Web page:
The Immortal Story

Orson Welles in The Immortal Story

It’s one of those salutary coincidences of movie history that the final narrative film completed by Orson Welles would turn out to be this rumination on an old man’s obsession with storytelling. It’s not that Welles was exactly elderly at the time (he was 51 when he made it), but there’s a matter-of-fact finality to the work that becomes just a touch spooky in retrospect. Commissioned by the French national television agency as a Jeanne Moreau vehicle to commemorate the transition to colour television, The Immortal Story required that Welles work in colour for the first time, catalyzing a fairly dramatic evolution of his style. But it gave him the opportunity to adapt a short story by Karen Blixen (a.k.a. Isak Dinesen), one of his favourite writers, and to work again with Moreau, one of his favourite actors. Less than an hour long, it has remained an obscure film for a variety of reasons, but it’s intermittently remarkable despite its modesty. Continue reading



Ben Affleck does it again, with this tense, exceptionally well-made alternate-history time capsule. It’s lacking in flavor, yes. (The harmless in-jokes about the movie business are the film’s most personal element, since the Affleck character’s rote estranged-dad role is utterly generic.) It embellishes history, yes. (On reflection and some research, the film’s elevation of the derring-do of feisty CIA agent Tony Mendez way beyond the apparent facts of the historical matter seem a bit gauche.) But, boy, is it a cracking story while it’s up there on the screen. It does just exactly what it has to do for two straight hours, and its period trappings have the strength of sense memory. Hell, I was ready to stand up and applaud the old-school WB logo. It’s not remotely the best film of the year. But it is a ton of fun.

The Artist


Shot mostly silent, in black and white, and with the squarish, Academy-ratio framing that predated widescreen cinematography, writer-director Michel Hazanavicius’s The Artist is a Frenchman’s tribute to old-school Hollywood filmmaking. Jean Dujardin plays George Valentin, one of those silent-film actors who scoffed at the popularity of talking pictures until their careers hit the skids. Bérénice Bejo, who co-starred with Dujardin in Hazavanicius’s secret-agent comedy OSS 117: Cairo, Nest of Spies, is fangirl-turned-starlet Peppy Miller, who looks to George as a mentor. But George, a generation her senior, refuses to embrace the talkies and his career fades to black as Peppy becomes a marquee name in her own right. As you might imagine, this situation leads to professional jealousy, personal resentment and, eventually, redemption through the love of a good woman.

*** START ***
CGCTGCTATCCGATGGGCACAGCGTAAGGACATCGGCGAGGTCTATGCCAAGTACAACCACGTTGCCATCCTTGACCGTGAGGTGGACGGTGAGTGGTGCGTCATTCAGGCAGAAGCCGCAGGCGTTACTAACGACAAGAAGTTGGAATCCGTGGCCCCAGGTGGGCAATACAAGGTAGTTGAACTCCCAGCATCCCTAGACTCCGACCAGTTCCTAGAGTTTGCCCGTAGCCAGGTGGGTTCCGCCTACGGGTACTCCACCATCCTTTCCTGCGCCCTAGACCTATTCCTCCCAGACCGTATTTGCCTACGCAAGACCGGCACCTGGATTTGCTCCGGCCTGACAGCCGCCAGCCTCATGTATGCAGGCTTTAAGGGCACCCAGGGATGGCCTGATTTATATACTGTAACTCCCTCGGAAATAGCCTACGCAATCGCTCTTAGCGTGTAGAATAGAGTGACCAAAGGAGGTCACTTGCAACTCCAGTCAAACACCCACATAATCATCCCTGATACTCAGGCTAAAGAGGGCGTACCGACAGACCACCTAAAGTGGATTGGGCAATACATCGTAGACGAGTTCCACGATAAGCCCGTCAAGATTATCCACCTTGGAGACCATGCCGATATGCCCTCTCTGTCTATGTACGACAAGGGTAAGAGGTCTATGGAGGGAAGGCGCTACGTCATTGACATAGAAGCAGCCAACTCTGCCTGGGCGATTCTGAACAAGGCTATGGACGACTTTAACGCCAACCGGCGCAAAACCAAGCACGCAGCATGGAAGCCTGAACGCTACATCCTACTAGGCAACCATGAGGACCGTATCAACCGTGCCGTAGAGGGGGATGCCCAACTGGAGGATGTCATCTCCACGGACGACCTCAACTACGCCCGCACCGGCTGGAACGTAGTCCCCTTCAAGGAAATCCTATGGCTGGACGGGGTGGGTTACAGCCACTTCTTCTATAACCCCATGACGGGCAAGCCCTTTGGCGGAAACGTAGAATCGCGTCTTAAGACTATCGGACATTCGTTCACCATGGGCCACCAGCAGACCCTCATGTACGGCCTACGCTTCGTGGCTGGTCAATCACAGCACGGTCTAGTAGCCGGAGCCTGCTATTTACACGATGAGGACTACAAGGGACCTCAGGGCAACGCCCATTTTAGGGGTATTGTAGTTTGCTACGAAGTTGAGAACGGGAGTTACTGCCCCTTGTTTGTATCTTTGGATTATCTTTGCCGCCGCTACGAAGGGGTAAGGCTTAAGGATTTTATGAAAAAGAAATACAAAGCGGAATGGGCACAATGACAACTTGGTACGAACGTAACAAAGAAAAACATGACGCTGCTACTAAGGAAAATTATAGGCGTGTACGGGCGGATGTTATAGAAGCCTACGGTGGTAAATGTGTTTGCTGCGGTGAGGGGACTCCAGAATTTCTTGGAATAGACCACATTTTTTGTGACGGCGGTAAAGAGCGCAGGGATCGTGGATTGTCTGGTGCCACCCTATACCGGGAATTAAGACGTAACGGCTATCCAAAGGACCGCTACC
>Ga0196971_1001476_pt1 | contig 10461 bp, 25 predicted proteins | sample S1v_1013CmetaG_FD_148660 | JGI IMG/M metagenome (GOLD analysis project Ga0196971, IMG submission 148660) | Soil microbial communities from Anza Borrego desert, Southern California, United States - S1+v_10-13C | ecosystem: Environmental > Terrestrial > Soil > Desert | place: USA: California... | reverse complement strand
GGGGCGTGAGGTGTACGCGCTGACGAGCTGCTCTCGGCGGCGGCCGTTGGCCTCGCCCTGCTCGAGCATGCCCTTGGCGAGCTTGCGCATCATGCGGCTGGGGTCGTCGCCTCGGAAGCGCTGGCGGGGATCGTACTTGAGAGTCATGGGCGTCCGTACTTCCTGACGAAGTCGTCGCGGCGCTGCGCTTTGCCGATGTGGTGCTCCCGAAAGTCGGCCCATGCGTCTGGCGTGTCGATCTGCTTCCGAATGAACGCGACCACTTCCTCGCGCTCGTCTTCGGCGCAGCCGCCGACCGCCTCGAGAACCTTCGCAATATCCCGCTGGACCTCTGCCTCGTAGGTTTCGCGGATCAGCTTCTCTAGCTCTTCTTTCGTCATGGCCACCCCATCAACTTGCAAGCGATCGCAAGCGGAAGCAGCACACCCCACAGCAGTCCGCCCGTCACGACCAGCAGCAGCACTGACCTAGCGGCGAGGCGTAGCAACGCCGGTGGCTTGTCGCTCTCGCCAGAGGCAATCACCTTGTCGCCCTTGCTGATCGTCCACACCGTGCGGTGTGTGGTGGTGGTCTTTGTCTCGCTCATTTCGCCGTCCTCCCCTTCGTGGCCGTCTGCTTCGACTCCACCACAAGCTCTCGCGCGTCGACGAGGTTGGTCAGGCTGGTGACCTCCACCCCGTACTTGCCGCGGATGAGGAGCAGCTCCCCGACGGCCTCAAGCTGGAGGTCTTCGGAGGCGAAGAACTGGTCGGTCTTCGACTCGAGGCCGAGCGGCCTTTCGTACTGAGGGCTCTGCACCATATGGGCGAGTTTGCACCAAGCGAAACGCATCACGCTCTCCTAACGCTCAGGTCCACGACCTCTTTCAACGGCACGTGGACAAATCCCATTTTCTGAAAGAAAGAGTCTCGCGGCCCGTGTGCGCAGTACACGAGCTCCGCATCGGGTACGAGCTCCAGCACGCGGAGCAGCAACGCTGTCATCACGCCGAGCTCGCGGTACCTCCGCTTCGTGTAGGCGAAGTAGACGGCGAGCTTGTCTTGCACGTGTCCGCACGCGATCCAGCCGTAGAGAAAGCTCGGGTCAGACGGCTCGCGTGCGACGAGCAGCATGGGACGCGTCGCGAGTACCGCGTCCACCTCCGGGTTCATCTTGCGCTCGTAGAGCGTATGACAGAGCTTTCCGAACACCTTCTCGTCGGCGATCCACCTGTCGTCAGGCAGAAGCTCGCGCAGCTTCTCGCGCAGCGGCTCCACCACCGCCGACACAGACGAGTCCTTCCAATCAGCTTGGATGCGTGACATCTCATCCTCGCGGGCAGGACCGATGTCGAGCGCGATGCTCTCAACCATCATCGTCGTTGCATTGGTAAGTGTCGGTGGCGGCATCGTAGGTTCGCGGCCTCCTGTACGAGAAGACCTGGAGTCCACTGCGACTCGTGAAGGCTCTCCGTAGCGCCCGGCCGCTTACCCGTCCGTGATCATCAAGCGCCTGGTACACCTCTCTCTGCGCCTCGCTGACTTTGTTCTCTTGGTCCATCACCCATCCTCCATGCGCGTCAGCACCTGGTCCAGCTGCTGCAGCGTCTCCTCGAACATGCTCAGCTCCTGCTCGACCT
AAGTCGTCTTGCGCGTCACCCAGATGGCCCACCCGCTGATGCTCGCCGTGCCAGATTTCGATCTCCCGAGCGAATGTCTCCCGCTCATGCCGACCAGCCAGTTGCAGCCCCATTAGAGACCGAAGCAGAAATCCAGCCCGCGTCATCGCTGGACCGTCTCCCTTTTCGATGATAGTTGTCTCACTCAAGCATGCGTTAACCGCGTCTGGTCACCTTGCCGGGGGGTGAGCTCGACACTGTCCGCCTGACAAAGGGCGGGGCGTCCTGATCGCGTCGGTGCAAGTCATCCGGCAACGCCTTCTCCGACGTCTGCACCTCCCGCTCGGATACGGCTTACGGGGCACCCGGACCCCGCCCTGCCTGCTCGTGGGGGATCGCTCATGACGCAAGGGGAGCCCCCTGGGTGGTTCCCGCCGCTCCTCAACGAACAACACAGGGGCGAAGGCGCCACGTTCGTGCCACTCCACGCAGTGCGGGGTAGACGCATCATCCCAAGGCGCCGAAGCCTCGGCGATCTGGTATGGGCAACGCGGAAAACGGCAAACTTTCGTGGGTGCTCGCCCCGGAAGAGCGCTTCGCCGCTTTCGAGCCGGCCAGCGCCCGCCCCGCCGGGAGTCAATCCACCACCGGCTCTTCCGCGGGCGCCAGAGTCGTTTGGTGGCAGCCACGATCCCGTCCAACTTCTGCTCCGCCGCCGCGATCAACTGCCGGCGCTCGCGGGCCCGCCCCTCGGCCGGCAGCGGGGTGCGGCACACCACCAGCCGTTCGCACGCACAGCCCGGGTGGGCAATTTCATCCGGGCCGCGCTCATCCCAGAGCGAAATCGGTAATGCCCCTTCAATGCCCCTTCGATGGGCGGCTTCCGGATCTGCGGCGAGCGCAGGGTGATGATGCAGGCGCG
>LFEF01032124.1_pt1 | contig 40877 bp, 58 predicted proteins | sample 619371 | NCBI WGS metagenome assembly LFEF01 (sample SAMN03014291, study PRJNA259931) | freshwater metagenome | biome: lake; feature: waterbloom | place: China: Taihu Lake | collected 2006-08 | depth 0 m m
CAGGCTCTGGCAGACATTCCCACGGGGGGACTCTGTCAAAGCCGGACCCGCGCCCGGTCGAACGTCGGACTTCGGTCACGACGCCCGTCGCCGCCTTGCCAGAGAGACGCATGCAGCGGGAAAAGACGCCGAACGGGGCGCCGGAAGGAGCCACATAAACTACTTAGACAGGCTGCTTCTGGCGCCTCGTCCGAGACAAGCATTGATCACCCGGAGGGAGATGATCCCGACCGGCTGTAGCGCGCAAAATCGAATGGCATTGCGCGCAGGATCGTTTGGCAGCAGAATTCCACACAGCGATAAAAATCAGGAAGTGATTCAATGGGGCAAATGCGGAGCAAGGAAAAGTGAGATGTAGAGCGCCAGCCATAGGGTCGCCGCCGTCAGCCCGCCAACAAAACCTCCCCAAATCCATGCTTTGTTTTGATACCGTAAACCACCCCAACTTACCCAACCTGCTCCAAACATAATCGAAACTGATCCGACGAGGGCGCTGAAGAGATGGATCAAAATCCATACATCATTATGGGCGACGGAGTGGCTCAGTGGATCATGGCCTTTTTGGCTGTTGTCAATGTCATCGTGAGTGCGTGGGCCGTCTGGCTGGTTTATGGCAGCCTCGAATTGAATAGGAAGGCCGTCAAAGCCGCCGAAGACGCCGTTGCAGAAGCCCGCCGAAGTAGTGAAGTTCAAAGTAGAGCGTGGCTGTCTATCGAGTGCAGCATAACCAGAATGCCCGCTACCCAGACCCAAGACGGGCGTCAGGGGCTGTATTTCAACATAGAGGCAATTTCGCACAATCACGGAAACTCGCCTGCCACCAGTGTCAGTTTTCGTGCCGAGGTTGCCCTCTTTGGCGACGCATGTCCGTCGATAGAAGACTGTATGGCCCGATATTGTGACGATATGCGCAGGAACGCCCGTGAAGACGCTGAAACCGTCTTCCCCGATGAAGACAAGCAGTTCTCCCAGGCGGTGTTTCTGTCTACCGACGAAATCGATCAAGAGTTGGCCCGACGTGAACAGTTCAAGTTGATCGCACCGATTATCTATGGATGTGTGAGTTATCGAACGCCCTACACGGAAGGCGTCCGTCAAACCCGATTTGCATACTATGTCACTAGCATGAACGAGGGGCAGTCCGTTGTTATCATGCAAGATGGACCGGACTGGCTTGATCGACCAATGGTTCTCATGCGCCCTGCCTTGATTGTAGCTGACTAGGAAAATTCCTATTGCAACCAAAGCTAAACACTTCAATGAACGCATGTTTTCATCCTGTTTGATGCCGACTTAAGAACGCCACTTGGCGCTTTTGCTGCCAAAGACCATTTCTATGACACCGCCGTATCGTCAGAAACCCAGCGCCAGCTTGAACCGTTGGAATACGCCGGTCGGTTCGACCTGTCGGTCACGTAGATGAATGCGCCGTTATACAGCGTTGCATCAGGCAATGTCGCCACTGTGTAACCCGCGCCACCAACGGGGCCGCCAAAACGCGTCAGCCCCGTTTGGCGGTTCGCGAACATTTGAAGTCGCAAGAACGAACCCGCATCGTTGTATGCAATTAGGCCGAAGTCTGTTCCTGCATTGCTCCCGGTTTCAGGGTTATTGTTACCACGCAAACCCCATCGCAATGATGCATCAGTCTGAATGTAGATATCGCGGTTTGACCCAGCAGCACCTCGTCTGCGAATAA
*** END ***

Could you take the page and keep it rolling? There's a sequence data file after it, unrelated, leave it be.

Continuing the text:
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Blow Out


Blow Out begins with a broadly visual joke, nearly four minutes long, about filmmaking. It ends with a second joke on the same subject, this one more complex, pointed, and black as tar. Over the course of the narrative, the material has turned rancid, so discoloured and malodorous that it’s hardly funny. That’s because, between the two grand gestures that bookend the film, writer-director Brian De Palma has traced a hero’s journey from idealism and optimism to disillusionment and despair. If cynicism were a superhero franchise, Blow Out would be its origin story.

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Roman Coppola borrowed the keys to daddy’s film company to make this inconsequential but high-spirited paean to late 1960s European genre filmmaking, particularly Roger Vadim’s Barbarella and Mario Bava’s Danger: Diabolik, which it apes lovingly. (Supporting player John Phillip Law was in both of ’em.) Jeremy Davies plays Paul Ballard, an American filmmaker living in Paris. He’s working by day as film editor on a lushly dopey SF flick called Codename: Dragonfly; at night, he’s shooting candid footage of himself, his dingy flat, and his French girlfriend (Élodie Bouchez) for his “personal film.”

Ballard is more a character type than a character; he acts stupid and alienates his girl partly because he’s fully invested in his own pretentious exercises rather than in their relationship, but also because he’s fascinated by the incredibly sexy Valentine (Angela Lindvall), Dragonfly’s frequently naked starlet. Meanwhile, directors get hired and fired and Ballard winds up shouldering responsibility for making the movie work. Given Coppola’s fetishistic recreation of the tropes of old European films, it seems obvious that he’s arguing for the enduring values of the hucksterish but dreamlike Dragonfly over those of Ballard’s ersatz-Godard art flick — which just makes this protagonist even more empty and uninvolving. Who cares if this guy ever finishes his “personal” film, or breaks up with this French chick who’s too good for him anyway?

The good news is that there’s something to admire on screen for the duration—the cinematography by Robert Yeoman is preternaturally crisp, and folks like Gerard Depardieu, Giancarlo Giannini and Jason Schwartzman are the bit players, for Christ’s sake. Also good fun is Coppola’s inside-Hollywood take on filmmaking, with pissed-off auteurs, slick Italian moneymen, and an enfant terrible (Schwartzman) who treads in Austin Powers territory butting heads. A scene showing Ballard falling quietly for Valentine when she shows up to loop some sweet nothings is pretty terrific. But beside the evident love of movies, there are no emotional hooks here. I like Bava as much as the next Web-based movie reviewer, but when you boil it down, CQ is essentially a lesser Euro-trash variation on Ed Wood.